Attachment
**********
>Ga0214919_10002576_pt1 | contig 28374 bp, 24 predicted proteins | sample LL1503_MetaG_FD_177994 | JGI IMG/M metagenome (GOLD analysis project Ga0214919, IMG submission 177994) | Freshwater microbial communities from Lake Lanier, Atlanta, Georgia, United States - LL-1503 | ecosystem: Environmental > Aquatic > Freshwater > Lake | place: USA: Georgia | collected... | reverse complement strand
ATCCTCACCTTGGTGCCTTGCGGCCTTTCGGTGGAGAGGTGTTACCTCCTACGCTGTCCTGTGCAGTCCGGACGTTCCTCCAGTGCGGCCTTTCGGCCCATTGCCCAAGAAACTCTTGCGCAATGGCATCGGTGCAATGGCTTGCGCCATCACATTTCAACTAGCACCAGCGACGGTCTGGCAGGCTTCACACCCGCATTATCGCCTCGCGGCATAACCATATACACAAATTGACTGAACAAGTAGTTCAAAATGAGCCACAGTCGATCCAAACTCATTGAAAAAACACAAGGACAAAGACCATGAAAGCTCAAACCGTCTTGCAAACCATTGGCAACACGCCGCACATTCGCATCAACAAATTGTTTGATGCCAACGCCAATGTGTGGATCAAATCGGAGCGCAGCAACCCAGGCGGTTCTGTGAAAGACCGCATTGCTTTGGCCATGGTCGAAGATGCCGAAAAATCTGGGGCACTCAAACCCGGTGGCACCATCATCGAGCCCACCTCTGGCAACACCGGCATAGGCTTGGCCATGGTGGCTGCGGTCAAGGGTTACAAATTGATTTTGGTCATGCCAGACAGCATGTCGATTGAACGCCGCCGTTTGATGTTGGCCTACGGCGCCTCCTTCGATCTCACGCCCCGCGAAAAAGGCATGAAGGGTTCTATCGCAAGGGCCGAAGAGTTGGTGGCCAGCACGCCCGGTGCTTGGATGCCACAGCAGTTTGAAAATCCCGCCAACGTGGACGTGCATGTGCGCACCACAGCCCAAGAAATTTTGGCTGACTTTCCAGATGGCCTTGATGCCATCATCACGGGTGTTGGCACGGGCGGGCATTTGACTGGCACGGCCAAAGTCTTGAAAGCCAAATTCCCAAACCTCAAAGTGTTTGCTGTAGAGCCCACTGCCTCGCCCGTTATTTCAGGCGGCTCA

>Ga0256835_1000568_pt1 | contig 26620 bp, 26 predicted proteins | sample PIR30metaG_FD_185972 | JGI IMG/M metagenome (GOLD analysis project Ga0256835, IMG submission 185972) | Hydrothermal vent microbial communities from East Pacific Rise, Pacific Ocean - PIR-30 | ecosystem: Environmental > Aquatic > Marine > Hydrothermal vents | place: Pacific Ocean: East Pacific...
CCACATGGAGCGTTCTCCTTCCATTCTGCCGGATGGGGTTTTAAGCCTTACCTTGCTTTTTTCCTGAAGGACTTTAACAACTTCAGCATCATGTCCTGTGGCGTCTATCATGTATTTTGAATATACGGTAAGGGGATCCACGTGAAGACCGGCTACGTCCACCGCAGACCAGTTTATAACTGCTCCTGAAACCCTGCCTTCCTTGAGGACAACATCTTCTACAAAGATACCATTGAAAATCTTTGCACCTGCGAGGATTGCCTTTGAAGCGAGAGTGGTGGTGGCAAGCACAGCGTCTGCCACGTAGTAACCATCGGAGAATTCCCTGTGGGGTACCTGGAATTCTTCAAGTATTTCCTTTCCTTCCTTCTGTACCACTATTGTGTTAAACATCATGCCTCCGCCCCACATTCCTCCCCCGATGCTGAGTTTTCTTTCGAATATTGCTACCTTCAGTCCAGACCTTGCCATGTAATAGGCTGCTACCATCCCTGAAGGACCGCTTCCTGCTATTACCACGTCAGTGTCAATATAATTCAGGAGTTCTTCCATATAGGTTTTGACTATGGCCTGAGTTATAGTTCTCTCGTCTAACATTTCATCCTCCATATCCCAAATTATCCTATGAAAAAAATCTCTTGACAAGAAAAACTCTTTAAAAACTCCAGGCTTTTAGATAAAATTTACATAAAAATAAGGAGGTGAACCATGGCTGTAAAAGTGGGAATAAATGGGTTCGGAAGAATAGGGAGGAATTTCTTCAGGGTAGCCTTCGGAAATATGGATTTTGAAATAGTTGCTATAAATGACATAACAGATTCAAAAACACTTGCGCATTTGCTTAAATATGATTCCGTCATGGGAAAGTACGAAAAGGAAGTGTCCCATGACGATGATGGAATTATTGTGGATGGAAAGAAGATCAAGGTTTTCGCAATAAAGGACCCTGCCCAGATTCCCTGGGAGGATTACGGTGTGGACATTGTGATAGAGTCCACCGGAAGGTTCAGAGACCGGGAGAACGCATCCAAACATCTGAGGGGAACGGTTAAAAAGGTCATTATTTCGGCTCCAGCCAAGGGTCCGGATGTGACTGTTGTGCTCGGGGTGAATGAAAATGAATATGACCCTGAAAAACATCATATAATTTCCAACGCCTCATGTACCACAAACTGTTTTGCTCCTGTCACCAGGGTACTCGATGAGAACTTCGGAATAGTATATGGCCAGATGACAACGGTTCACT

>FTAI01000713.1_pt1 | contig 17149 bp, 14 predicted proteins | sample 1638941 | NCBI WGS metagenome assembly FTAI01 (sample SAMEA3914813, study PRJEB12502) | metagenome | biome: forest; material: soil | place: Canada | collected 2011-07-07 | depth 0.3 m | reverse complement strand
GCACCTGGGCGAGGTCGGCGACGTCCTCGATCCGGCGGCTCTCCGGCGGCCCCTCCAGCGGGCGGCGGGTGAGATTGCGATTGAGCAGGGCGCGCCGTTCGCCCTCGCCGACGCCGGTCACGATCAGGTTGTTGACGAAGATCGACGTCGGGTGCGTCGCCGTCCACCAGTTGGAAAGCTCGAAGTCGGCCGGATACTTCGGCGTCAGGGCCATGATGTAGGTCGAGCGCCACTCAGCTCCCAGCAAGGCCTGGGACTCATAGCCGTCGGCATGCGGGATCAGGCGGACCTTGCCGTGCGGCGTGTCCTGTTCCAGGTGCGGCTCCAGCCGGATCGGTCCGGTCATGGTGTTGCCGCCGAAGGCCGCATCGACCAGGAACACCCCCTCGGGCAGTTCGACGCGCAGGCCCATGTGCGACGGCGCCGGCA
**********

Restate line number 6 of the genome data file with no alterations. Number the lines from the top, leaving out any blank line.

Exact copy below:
GCACCTGGGCGAGGTCGGCGACGTCCTCGATCCGGCGGCTCTCCGGCGGCCCCTCCAGCGGGCGGCGGGTGAGATTGCGATTGAGCAGGGCGCGCCGTTCGCCCTCGCCGACGCCGGTCACGATCAGGTTGTTGACGAAGATCGACGTCGGGTGCGTCGCCGTCCACCAGTTGGAAAGCTCGAAGTCGGCCGGATACTTCGGCGTCAGGGCCATGATGTAGGTCGAGCGCCACTCAGCTCCCAGCAAGGCCTGGGACTCATAGCCGTCGGCATGCGGGATCAGGCGGACCTTGCCGTGCGGCGTGTCCTGTTCCAGGTGCGGCTCCAGCCGGATCGGTCCGGTCATGGTGTTGCCGCCGAAGGCCGCATCGACCAGGAACACCCCCTCGGGCAGTTCGACGCGCAGGCCCATGTGCGACGGCGCCGGCA